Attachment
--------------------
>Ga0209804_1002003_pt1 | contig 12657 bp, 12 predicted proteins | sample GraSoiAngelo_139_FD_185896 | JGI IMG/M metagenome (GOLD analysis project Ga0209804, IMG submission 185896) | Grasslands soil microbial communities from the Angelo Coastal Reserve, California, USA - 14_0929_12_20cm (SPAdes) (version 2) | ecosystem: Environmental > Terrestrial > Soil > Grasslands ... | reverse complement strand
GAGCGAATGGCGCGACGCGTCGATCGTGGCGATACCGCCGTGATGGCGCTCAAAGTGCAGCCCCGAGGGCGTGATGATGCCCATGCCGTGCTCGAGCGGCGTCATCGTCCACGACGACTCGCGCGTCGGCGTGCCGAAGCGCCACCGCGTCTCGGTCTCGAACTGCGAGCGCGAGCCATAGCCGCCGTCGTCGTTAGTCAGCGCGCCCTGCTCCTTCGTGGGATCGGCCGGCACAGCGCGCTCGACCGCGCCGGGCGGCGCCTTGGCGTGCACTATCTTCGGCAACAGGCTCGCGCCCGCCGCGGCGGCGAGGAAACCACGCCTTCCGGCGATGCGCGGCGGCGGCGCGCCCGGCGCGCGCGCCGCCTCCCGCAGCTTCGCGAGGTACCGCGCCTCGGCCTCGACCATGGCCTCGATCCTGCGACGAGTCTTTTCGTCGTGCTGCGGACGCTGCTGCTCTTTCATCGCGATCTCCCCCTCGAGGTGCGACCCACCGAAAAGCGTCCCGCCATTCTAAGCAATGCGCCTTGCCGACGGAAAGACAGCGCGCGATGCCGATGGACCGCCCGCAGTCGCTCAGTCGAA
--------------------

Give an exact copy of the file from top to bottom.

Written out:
>Ga0209804_1002003_pt1 | contig 12657 bp, 12 predicted proteins | sample GraSoiAngelo_139_FD_185896 | JGI IMG/M metagenome (GOLD analysis project Ga0209804, IMG submission 185896) | Grasslands soil microbial communities from the Angelo Coastal Reserve, California, USA - 14_0929_12_20cm (SPAdes) (version 2) | ecosystem: Environmental > Terrestrial > Soil > Grasslands ... | reverse complement strand
GAGCGAATGGCGCGACGCGTCGATCGTGGCGATACCGCCGTGATGGCGCTCAAAGTGCAGCCCCGAGGGCGTGATGATGCCCATGCCGTGCTCGAGCGGCGTCATCGTCCACGACGACTCGCGCGTCGGCGTGCCGAAGCGCCACCGCGTCTCGGTCTCGAACTGCGAGCGCGAGCCATAGCCGCCGTCGTCGTTAGTCAGCGCGCCCTGCTCCTTCGTGGGATCGGCCGGCACAGCGCGCTCGACCGCGCCGGGCGGCGCCTTGGCGTGCACTATCTTCGGCAACAGGCTCGCGCCCGCCGCGGCGGCGAGGAAACCACGCCTTCCGGCGATGCGCGGCGGCGGCGCGCCCGGCGCGCGCGCCGCCTCCCGCAGCTTCGCGAGGTACCGCGCCTCGGCCTCGACCATGGCCTCGATCCTGCGACGAGTCTTTTCGTCGTGCTGCGGACGCTGCTGCTCTTTCATCGCGATCTCCCCCTCGAGGTGCGACCCACCGAAAAGCGTCCCGCCATTCTAAGCAATGCGCCTTGCCGACGGAAAGACAGCGCGCGATGCCGATGGACCGCCCGCAGTCGCTCAGTCGAA